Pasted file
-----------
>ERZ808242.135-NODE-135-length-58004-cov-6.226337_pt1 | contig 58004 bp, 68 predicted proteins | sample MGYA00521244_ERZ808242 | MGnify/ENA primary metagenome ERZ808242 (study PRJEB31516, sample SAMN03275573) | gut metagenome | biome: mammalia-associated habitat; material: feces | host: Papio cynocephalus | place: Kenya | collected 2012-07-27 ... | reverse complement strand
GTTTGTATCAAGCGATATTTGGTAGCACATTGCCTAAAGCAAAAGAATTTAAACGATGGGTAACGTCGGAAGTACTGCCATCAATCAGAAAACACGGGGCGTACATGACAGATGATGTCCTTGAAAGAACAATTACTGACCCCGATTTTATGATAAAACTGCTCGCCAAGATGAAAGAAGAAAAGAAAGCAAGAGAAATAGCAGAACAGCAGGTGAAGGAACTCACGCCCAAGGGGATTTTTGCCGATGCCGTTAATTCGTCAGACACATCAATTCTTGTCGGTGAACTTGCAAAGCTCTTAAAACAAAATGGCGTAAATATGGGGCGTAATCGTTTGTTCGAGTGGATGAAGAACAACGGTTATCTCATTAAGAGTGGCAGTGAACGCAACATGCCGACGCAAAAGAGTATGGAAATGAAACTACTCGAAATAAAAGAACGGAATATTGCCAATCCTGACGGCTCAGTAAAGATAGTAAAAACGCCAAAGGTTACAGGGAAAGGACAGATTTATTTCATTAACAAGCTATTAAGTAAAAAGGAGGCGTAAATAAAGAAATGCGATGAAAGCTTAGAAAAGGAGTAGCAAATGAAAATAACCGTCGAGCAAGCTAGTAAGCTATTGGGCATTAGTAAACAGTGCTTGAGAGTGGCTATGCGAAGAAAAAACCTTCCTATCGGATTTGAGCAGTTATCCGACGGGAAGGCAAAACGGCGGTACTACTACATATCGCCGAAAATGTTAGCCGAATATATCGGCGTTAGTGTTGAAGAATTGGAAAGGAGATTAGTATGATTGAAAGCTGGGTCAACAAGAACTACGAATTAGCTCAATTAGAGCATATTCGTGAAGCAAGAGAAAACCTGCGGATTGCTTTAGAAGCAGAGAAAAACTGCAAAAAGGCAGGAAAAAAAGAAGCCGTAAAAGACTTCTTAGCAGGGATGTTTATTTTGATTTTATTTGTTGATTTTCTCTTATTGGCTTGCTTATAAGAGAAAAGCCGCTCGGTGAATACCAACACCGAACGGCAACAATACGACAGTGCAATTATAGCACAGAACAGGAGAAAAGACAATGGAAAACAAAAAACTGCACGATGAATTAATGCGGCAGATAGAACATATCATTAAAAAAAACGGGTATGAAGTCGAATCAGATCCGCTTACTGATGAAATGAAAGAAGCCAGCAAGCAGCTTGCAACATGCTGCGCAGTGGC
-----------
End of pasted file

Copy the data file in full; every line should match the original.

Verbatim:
>ERZ808242.135-NODE-135-length-58004-cov-6.226337_pt1 | contig 58004 bp, 68 predicted proteins | sample MGYA00521244_ERZ808242 | MGnify/ENA primary metagenome ERZ808242 (study PRJEB31516, sample SAMN03275573) | gut metagenome | biome: mammalia-associated habitat; material: feces | host: Papio cynocephalus | place: Kenya | collected 2012-07-27 ... | reverse complement strand
GTTTGTATCAAGCGATATTTGGTAGCACATTGCCTAAAGCAAAAGAATTTAAACGATGGGTAACGTCGGAAGTACTGCCATCAATCAGAAAACACGGGGCGTACATGACAGATGATGTCCTTGAAAGAACAATTACTGACCCCGATTTTATGATAAAACTGCTCGCCAAGATGAAAGAAGAAAAGAAAGCAAGAGAAATAGCAGAACAGCAGGTGAAGGAACTCACGCCCAAGGGGATTTTTGCCGATGCCGTTAATTCGTCAGACACATCAATTCTTGTCGGTGAACTTGCAAAGCTCTTAAAACAAAATGGCGTAAATATGGGGCGTAATCGTTTGTTCGAGTGGATGAAGAACAACGGTTATCTCATTAAGAGTGGCAGTGAACGCAACATGCCGACGCAAAAGAGTATGGAAATGAAACTACTCGAAATAAAAGAACGGAATATTGCCAATCCTGACGGCTCAGTAAAGATAGTAAAAACGCCAAAGGTTACAGGGAAAGGACAGATTTATTTCATTAACAAGCTATTAAGTAAAAAGGAGGCGTAAATAAAGAAATGCGATGAAAGCTTAGAAAAGGAGTAGCAAATGAAAATAACCGTCGAGCAAGCTAGTAAGCTATTGGGCATTAGTAAACAGTGCTTGAGAGTGGCTATGCGAAGAAAAAACCTTCCTATCGGATTTGAGCAGTTATCCGACGGGAAGGCAAAACGGCGGTACTACTACATATCGCCGAAAATGTTAGCCGAATATATCGGCGTTAGTGTTGAAGAATTGGAAAGGAGATTAGTATGATTGAAAGCTGGGTCAACAAGAACTACGAATTAGCTCAATTAGAGCATATTCGTGAAGCAAGAGAAAACCTGCGGATTGCTTTAGAAGCAGAGAAAAACTGCAAAAAGGCAGGAAAAAAAGAAGCCGTAAAAGACTTCTTAGCAGGGATGTTTATTTTGATTTTATTTGTTGATTTTCTCTTATTGGCTTGCTTATAAGAGAAAAGCCGCTCGGTGAATACCAACACCGAACGGCAACAATACGACAGTGCAATTATAGCACAGAACAGGAGAAAAGACAATGGAAAACAAAAAACTGCACGATGAATTAATGCGGCAGATAGAACATATCATTAAAAAAAACGGGTATGAAGTCGAATCAGATCCGCTTACTGATGAAATGAAAGAAGCCAGCAAGCAGCTTGCAACATGCTGCGCAGTGGC